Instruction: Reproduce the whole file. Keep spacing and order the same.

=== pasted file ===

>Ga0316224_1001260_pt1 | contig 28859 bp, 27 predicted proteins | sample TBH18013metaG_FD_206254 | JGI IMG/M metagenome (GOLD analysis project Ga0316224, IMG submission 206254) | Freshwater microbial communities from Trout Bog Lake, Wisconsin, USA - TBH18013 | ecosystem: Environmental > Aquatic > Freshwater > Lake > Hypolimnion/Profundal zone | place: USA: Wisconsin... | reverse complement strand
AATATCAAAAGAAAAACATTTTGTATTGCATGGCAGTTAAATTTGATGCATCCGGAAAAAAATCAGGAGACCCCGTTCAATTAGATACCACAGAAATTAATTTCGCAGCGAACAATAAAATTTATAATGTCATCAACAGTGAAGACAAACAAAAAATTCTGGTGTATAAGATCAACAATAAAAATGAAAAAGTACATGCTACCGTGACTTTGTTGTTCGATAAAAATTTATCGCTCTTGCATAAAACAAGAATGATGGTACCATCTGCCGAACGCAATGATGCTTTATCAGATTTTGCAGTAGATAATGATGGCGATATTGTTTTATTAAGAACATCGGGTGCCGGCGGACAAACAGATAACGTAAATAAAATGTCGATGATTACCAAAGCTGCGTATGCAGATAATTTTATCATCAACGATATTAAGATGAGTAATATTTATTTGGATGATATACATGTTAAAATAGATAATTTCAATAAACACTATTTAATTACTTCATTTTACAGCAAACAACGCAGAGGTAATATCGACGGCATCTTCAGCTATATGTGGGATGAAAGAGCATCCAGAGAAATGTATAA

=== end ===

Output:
>Ga0316224_1001260_pt1 | contig 28859 bp, 27 predicted proteins | sample TBH18013metaG_FD_206254 | JGI IMG/M metagenome (GOLD analysis project Ga0316224, IMG submission 206254) | Freshwater microbial communities from Trout Bog Lake, Wisconsin, USA - TBH18013 | ecosystem: Environmental > Aquatic > Freshwater > Lake > Hypolimnion/Profundal zone | place: USA: Wisconsin... | reverse complement strand
AATATCAAAAGAAAAACATTTTGTATTGCATGGCAGTTAAATTTGATGCATCCGGAAAAAAATCAGGAGACCCCGTTCAATTAGATACCACAGAAATTAATTTCGCAGCGAACAATAAAATTTATAATGTCATCAACAGTGAAGACAAACAAAAAATTCTGGTGTATAAGATCAACAATAAAAATGAAAAAGTACATGCTACCGTGACTTTGTTGTTCGATAAAAATTTATCGCTCTTGCATAAAACAAGAATGATGGTACCATCTGCCGAACGCAATGATGCTTTATCAGATTTTGCAGTAGATAATGATGGCGATATTGTTTTATTAAGAACATCGGGTGCCGGCGGACAAACAGATAACGTAAATAAAATGTCGATGATTACCAAAGCTGCGTATGCAGATAATTTTATCATCAACGATATTAAGATGAGTAATATTTATTTGGATGATATACATGTTAAAATAGATAATTTCAATAAACACTATTTAATTACTTCATTTTACAGCAAACAACGCAGAGGTAATATCGACGGCATCTTCAGCTATATGTGGGATGAAAGAGCATCCAGAGAAATGTATAA